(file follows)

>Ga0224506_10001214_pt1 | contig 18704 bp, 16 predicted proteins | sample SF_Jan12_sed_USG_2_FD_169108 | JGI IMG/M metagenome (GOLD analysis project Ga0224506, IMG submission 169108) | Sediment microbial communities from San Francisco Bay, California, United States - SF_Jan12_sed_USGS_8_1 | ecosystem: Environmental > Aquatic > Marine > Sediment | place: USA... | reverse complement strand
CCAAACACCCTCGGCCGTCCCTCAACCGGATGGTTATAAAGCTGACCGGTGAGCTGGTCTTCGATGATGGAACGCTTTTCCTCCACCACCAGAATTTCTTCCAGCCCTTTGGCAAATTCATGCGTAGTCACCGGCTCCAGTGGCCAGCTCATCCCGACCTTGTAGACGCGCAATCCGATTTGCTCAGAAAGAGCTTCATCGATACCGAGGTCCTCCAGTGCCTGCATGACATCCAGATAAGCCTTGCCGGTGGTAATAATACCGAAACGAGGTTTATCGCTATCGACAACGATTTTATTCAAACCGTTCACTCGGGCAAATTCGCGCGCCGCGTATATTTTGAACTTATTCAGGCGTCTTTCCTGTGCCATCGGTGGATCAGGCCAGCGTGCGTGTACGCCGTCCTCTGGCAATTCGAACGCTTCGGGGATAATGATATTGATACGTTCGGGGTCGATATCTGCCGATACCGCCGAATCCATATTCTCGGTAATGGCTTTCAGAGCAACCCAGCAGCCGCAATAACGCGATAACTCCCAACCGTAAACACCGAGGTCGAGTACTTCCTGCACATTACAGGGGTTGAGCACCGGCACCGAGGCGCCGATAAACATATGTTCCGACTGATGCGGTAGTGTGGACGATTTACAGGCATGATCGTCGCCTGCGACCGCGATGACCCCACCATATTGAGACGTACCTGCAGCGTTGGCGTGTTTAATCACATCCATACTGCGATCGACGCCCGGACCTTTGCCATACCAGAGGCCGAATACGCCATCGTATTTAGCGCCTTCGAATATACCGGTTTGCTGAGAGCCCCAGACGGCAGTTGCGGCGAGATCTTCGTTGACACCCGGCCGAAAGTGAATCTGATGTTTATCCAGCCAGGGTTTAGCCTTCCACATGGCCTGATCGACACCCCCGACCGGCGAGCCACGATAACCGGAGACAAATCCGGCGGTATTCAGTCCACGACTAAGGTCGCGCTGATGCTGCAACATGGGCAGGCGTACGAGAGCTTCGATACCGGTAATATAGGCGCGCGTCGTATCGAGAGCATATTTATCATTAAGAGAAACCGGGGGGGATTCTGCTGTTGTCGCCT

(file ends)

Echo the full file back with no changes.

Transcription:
>Ga0224506_10001214_pt1 | contig 18704 bp, 16 predicted proteins | sample SF_Jan12_sed_USG_2_FD_169108 | JGI IMG/M metagenome (GOLD analysis project Ga0224506, IMG submission 169108) | Sediment microbial communities from San Francisco Bay, California, United States - SF_Jan12_sed_USGS_8_1 | ecosystem: Environmental > Aquatic > Marine > Sediment | place: USA... | reverse complement strand
CCAAACACCCTCGGCCGTCCCTCAACCGGATGGTTATAAAGCTGACCGGTGAGCTGGTCTTCGATGATGGAACGCTTTTCCTCCACCACCAGAATTTCTTCCAGCCCTTTGGCAAATTCATGCGTAGTCACCGGCTCCAGTGGCCAGCTCATCCCGACCTTGTAGACGCGCAATCCGATTTGCTCAGAAAGAGCTTCATCGATACCGAGGTCCTCCAGTGCCTGCATGACATCCAGATAAGCCTTGCCGGTGGTAATAATACCGAAACGAGGTTTATCGCTATCGACAACGATTTTATTCAAACCGTTCACTCGGGCAAATTCGCGCGCCGCGTATATTTTGAACTTATTCAGGCGTCTTTCCTGTGCCATCGGTGGATCAGGCCAGCGTGCGTGTACGCCGTCCTCTGGCAATTCGAACGCTTCGGGGATAATGATATTGATACGTTCGGGGTCGATATCTGCCGATACCGCCGAATCCATATTCTCGGTAATGGCTTTCAGAGCAACCCAGCAGCCGCAATAACGCGATAACTCCCAACCGTAAACACCGAGGTCGAGTACTTCCTGCACATTACAGGGGTTGAGCACCGGCACCGAGGCGCCGATAAACATATGTTCCGACTGATGCGGTAGTGTGGACGATTTACAGGCATGATCGTCGCCTGCGACCGCGATGACCCCACCATATTGAGACGTACCTGCAGCGTTGGCGTGTTTAATCACATCCATACTGCGATCGACGCCCGGACCTTTGCCATACCAGAGGCCGAATACGCCATCGTATTTAGCGCCTTCGAATATACCGGTTTGCTGAGAGCCCCAGACGGCAGTTGCGGCGAGATCTTCGTTGACACCCGGCCGAAAGTGAATCTGATGTTTATCCAGCCAGGGTTTAGCCTTCCACATGGCCTGATCGACACCCCCGACCGGCGAGCCACGATAACCGGAGACAAATCCGGCGGTATTCAGTCCACGACTAAGGTCGCGCTGATGCTGCAACATGGGCAGGCGTACGAGAGCTTCGATACCGGTAATATAGGCGCGCGTCGTATCGAGAGCATATTTATCATTAAGAGAAACCGGGGGGGATTCTGCTGTTGTCGCCT